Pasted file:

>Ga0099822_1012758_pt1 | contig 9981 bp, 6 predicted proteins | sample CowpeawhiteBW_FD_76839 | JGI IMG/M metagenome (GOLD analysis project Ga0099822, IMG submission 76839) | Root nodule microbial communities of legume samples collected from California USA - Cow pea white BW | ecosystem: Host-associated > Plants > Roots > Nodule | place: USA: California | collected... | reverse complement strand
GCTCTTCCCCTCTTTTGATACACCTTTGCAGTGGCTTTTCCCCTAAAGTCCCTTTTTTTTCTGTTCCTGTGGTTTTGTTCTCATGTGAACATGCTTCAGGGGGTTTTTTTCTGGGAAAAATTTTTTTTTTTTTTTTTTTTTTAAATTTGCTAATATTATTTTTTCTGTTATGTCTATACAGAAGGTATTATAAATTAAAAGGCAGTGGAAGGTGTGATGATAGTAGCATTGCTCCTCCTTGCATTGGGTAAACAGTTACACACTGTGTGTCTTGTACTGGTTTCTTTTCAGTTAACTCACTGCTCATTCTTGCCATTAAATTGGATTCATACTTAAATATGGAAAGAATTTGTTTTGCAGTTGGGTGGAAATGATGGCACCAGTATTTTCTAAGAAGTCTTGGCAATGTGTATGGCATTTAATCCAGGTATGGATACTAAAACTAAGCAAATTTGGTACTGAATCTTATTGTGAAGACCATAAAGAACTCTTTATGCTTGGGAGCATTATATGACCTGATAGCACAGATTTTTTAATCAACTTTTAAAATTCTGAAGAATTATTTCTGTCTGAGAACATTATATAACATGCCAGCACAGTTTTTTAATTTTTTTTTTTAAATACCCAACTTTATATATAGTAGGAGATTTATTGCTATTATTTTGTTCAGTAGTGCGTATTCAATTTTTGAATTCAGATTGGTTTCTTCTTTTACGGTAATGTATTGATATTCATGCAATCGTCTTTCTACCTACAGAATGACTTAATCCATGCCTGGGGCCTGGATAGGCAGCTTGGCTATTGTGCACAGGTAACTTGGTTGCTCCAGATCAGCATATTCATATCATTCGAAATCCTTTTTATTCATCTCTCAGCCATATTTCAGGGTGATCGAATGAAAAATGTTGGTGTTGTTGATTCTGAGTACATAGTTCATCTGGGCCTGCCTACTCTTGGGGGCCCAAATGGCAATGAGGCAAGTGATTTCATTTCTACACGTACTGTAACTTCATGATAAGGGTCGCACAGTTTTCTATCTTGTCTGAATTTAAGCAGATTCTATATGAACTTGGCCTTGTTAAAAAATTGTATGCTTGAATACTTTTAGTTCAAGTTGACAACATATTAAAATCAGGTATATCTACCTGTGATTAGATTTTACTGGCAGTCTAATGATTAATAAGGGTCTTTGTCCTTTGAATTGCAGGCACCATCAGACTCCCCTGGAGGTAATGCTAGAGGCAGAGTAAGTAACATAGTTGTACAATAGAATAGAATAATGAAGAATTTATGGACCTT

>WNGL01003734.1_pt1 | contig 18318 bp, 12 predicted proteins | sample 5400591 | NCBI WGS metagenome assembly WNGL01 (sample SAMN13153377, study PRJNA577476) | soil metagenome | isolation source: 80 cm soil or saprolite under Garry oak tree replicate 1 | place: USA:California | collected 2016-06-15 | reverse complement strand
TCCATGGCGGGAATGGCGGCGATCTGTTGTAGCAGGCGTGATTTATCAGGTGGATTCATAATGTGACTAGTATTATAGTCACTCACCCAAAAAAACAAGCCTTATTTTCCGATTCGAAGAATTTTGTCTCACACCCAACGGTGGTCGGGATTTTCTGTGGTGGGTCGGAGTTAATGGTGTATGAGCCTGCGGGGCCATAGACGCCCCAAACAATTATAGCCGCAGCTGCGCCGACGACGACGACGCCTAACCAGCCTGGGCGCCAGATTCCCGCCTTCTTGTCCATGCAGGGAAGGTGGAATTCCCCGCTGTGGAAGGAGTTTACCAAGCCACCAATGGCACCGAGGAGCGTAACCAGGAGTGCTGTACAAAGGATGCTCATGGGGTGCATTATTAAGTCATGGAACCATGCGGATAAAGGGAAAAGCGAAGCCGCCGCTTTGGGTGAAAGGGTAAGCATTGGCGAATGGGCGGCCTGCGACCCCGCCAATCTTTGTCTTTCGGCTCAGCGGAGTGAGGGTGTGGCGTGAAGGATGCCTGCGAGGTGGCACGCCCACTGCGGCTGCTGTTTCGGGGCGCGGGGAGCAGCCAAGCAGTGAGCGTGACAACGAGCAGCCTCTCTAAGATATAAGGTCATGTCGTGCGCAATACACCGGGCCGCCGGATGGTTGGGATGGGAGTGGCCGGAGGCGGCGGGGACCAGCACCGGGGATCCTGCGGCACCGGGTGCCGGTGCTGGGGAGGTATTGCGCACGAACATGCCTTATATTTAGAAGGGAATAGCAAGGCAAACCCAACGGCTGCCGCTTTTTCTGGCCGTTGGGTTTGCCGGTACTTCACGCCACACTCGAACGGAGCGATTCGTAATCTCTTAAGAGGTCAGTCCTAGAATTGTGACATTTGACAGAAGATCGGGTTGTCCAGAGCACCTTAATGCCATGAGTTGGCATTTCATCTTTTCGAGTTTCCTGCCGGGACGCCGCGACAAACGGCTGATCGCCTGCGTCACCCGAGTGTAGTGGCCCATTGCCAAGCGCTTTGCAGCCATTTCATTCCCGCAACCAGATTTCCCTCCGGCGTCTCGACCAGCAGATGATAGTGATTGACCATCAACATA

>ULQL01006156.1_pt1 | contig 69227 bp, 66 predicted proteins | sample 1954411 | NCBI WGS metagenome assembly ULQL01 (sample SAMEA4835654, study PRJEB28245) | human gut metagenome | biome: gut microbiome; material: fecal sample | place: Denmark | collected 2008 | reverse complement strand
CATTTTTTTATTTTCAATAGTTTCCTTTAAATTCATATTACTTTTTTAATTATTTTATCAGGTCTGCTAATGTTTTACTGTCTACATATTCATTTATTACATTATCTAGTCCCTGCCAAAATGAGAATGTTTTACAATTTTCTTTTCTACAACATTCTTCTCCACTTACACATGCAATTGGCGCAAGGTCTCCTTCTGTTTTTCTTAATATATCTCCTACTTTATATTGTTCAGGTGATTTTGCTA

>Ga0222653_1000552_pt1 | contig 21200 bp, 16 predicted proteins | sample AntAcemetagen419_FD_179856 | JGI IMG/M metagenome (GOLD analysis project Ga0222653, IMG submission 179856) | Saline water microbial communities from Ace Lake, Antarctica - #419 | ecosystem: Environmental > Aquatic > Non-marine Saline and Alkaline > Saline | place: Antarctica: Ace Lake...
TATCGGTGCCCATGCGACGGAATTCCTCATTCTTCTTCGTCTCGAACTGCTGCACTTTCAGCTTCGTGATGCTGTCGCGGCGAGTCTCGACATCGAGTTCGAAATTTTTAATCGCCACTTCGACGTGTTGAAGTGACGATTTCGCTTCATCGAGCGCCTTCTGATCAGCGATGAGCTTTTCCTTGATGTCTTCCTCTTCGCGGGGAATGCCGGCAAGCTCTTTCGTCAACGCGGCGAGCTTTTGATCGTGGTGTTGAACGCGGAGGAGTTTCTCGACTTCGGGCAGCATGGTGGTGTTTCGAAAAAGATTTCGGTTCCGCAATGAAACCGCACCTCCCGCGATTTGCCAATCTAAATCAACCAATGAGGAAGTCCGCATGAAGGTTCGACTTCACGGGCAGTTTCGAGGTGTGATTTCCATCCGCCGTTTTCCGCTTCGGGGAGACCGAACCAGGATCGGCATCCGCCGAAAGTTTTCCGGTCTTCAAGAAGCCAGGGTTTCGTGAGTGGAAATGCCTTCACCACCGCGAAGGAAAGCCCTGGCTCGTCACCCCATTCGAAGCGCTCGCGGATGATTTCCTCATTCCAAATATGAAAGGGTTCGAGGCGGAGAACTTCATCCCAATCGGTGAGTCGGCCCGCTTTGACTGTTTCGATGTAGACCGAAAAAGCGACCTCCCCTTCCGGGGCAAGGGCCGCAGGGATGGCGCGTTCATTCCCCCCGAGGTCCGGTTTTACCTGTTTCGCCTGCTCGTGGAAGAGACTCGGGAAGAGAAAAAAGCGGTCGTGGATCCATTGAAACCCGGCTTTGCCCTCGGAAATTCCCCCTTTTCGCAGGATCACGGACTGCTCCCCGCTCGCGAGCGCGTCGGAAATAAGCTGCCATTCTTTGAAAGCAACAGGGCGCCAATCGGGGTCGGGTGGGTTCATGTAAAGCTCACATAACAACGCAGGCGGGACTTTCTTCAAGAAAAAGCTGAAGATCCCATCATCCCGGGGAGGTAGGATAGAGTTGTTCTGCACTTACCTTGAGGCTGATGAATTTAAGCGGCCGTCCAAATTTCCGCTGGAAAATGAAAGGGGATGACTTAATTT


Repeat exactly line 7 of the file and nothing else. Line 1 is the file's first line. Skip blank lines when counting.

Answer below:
>Ga0222653_1000552_pt1 | contig 21200 bp, 16 predicted proteins | sample AntAcemetagen419_FD_179856 | JGI IMG/M metagenome (GOLD analysis project Ga0222653, IMG submission 179856) | Saline water microbial communities from Ace Lake, Antarctica - #419 | ecosystem: Environmental > Aquatic > Non-marine Saline and Alkaline > Saline | place: Antarctica: Ace Lake...